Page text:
Is patch use determined by fine-scale microhabitat differences or density dependent habitat selection?
Oatway, Michael Lauren
Master of Science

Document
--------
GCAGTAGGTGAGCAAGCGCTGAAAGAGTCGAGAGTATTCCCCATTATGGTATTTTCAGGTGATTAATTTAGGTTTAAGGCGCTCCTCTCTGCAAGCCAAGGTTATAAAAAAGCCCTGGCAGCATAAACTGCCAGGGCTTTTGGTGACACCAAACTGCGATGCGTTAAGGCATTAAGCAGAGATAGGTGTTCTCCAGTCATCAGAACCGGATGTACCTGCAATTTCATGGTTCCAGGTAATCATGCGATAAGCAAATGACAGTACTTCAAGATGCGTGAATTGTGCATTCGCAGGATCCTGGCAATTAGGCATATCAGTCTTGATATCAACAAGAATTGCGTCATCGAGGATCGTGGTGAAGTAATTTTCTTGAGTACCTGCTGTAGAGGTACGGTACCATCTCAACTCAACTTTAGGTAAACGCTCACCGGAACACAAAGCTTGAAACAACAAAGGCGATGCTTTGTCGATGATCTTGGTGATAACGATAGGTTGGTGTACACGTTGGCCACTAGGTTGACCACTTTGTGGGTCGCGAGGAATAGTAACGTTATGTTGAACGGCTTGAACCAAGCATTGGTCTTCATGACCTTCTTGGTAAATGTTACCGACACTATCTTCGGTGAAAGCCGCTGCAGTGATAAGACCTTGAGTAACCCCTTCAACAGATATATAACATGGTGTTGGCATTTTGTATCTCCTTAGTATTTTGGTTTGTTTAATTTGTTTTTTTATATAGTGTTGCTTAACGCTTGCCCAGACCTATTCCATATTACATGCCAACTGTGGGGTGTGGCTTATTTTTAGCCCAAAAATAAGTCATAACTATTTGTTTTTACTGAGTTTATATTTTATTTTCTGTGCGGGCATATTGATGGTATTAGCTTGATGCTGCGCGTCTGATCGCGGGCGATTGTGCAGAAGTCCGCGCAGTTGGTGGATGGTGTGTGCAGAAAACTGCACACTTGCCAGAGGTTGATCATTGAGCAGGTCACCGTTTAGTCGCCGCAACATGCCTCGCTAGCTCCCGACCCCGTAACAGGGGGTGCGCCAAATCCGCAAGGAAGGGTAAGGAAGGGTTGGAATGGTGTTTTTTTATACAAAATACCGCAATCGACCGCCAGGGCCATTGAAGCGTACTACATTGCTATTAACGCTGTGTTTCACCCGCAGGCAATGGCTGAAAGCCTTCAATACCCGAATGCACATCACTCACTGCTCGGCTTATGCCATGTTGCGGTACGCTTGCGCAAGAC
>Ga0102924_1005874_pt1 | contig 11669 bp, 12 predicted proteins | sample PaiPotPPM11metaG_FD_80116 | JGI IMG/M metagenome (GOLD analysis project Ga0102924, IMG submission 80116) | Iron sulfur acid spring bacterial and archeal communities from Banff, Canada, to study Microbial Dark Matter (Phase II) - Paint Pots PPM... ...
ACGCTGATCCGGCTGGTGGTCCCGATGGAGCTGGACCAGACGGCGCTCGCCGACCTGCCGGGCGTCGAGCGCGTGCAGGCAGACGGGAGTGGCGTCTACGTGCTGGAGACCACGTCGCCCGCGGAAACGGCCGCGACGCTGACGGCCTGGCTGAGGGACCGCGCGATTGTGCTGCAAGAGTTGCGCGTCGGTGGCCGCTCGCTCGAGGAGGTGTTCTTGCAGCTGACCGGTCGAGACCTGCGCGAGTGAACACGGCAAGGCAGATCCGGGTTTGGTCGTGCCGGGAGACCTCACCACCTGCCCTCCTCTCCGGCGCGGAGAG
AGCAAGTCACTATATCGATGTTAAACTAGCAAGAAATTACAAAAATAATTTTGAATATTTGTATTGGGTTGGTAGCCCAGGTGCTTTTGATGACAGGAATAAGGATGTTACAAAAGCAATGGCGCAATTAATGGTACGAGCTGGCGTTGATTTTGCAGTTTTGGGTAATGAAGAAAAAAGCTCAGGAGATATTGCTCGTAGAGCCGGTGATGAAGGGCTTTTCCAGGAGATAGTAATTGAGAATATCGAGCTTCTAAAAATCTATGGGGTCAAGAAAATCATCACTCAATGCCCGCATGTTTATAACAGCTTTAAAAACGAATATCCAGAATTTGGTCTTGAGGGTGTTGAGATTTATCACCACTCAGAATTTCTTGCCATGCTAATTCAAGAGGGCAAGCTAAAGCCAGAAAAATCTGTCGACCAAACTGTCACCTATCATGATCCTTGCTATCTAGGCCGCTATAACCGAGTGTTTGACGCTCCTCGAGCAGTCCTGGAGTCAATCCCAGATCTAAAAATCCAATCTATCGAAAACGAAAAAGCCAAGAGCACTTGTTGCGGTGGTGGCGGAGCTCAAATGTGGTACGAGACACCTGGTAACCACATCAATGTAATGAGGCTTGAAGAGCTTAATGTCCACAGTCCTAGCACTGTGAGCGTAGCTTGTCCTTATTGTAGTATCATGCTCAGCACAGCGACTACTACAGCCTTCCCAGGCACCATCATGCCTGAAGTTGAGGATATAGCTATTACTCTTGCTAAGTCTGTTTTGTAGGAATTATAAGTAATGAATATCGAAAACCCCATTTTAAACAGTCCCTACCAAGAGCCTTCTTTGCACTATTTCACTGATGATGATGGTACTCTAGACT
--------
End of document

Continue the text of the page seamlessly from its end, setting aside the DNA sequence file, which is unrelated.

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If individuals base their patch and habitat choices on fine-scale differences in microhabitat, then their use o f patches, defined by capture sites, should correspond with measures o f microhabitat. But if individuals assess and respond to habitat at larger spatial scales, then site use should correspond with habitat selection at those scales. I tested these predictions by monitoring the distribution of meadow voles (Microtus pennsylvanicus) in 0.25ha old-field enclosures in northern Ontario, Canada (the Lakehead University Habitron). I varied the population density in two pairs of adjacent enclosures and tested for habitat selection with habitat isodars. Three of four isodars were statistically significant, but even so, meadow voles were vague density-dependent habitat selectors. The use of capture sites was related to microhabitat only in the one case where isodars failed to detect density-dependent habitat selection. Otherwise, site use was related to the number of animals living in paired enclosures. Site use by meadow voles was determined primarily by density-dependent habitat selection.